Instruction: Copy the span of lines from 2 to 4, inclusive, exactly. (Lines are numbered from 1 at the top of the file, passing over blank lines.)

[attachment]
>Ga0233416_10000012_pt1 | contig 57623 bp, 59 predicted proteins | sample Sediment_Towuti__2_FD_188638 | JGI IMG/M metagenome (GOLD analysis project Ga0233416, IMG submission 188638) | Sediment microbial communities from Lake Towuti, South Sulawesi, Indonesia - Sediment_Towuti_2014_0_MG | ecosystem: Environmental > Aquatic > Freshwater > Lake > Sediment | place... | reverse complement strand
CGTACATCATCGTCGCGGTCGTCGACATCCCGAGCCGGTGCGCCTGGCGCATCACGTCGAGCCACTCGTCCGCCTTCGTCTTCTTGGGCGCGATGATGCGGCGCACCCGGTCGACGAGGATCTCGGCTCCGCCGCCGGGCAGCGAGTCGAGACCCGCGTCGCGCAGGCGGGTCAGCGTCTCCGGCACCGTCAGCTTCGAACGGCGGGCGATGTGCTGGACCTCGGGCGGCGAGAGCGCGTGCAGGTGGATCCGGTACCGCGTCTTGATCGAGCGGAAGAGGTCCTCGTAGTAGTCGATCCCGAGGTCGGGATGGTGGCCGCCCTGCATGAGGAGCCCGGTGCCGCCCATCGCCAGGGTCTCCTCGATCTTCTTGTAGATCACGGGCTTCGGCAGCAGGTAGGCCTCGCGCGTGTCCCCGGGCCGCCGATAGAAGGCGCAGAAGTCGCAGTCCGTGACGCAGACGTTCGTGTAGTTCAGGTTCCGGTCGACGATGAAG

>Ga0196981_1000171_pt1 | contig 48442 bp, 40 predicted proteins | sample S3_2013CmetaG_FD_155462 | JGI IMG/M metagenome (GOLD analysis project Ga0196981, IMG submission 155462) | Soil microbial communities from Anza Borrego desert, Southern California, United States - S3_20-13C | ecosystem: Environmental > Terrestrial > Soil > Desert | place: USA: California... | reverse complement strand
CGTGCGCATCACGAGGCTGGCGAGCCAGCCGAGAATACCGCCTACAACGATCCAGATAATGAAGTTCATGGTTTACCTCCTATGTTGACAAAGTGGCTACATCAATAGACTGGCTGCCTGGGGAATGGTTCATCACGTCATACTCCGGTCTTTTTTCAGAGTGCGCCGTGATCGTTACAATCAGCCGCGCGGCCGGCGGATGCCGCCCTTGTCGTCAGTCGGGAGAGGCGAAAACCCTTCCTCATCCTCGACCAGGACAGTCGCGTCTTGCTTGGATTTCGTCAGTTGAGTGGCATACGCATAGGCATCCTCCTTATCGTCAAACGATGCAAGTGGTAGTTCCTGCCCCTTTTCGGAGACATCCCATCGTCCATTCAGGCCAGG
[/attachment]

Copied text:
CGTACATCATCGTCGCGGTCGTCGACATCCCGAGCCGGTGCGCCTGGCGCATCACGTCGAGCCACTCGTCCGCCTTCGTCTTCTTGGGCGCGATGATGCGGCGCACCCGGTCGACGAGGATCTCGGCTCCGCCGCCGGGCAGCGAGTCGAGACCCGCGTCGCGCAGGCGGGTCAGCGTCTCCGGCACCGTCAGCTTCGAACGGCGGGCGATGTGCTGGACCTCGGGCGGCGAGAGCGCGTGCAGGTGGATCCGGTACCGCGTCTTGATCGAGCGGAAGAGGTCCTCGTAGTAGTCGATCCCGAGGTCGGGATGGTGGCCGCCCTGCATGAGGAGCCCGGTGCCGCCCATCGCCAGGGTCTCCTCGATCTTCTTGTAGATCACGGGCTTCGGCAGCAGGTAGGCCTCGCGCGTGTCCCCGGGCCGCCGATAGAAGGCGCAGAAGTCGCAGTCCGTGACGCAGACGTTCGTGTAGTTCAGGTTCCGGTCGACGATGAAG

>Ga0196981_1000171_pt1 | contig 48442 bp, 40 predicted proteins | sample S3_2013CmetaG_FD_155462 | JGI IMG/M metagenome (GOLD analysis project Ga0196981, IMG submission 155462) | Soil microbial communities from Anza Borrego desert, Southern California, United States - S3_20-13C | ecosystem: Environmental > Terrestrial > Soil > Desert | place: USA: California... | reverse complement strand
CGTGCGCATCACGAGGCTGGCGAGCCAGCCGAGAATACCGCCTACAACGATCCAGATAATGAAGTTCATGGTTTACCTCCTATGTTGACAAAGTGGCTACATCAATAGACTGGCTGCCTGGGGAATGGTTCATCACGTCATACTCCGGTCTTTTTTCAGAGTGCGCCGTGATCGTTACAATCAGCCGCGCGGCCGGCGGATGCCGCCCTTGTCGTCAGTCGGGAGAGGCGAAAACCCTTCCTCATCCTCGACCAGGACAGTCGCGTCTTGCTTGGATTTCGTCAGTTGAGTGGCATACGCATAGGCATCCTCCTTATCGTCAAACGATGCAAGTGGTAGTTCCTGCCCCTTTTCGGAGACATCCCATCGTCCATTCAGGCCAGG